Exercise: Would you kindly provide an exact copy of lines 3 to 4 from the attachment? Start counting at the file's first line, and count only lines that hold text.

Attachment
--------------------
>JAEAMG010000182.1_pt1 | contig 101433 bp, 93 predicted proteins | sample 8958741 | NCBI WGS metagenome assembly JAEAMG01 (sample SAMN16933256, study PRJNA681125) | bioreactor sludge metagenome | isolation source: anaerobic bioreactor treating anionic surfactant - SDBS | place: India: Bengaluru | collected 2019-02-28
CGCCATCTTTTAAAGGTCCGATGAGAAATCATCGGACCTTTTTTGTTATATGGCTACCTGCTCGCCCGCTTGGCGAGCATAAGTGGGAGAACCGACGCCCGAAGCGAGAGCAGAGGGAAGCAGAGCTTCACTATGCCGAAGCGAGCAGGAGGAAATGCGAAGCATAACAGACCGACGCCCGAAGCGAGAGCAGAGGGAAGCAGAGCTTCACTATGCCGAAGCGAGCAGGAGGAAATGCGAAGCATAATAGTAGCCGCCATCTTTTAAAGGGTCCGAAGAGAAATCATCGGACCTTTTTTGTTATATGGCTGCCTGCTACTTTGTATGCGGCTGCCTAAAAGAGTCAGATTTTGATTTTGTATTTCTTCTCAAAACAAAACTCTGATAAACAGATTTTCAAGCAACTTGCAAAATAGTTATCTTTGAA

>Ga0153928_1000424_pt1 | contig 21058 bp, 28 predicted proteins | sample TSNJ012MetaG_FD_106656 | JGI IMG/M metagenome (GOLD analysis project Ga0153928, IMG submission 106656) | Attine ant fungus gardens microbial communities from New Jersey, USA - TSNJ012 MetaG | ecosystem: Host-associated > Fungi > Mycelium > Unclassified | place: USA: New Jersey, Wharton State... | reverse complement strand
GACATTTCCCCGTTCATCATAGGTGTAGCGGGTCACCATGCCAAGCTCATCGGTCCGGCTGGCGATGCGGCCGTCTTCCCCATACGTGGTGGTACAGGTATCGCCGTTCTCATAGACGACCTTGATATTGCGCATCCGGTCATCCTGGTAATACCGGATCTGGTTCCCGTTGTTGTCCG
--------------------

>Ga0153928_1000424_pt1 | contig 21058 bp, 28 predicted proteins | sample TSNJ012MetaG_FD_106656 | JGI IMG/M metagenome (GOLD analysis project Ga0153928, IMG submission 106656) | Attine ant fungus gardens microbial communities from New Jersey, USA - TSNJ012 MetaG | ecosystem: Host-associated > Fungi > Mycelium > Unclassified | place: USA: New Jersey, Wharton State... | reverse complement strand
GACATTTCCCCGTTCATCATAGGTGTAGCGGGTCACCATGCCAAGCTCATCGGTCCGGCTGGCGATGCGGCCGTCTTCCCCATACGTGGTGGTACAGGTATCGCCGTTCTCATAGACGACCTTGATATTGCGCATCCGGTCATCCTGGTAATACCGGATCTGGTTCCCGTTGTTGTCCG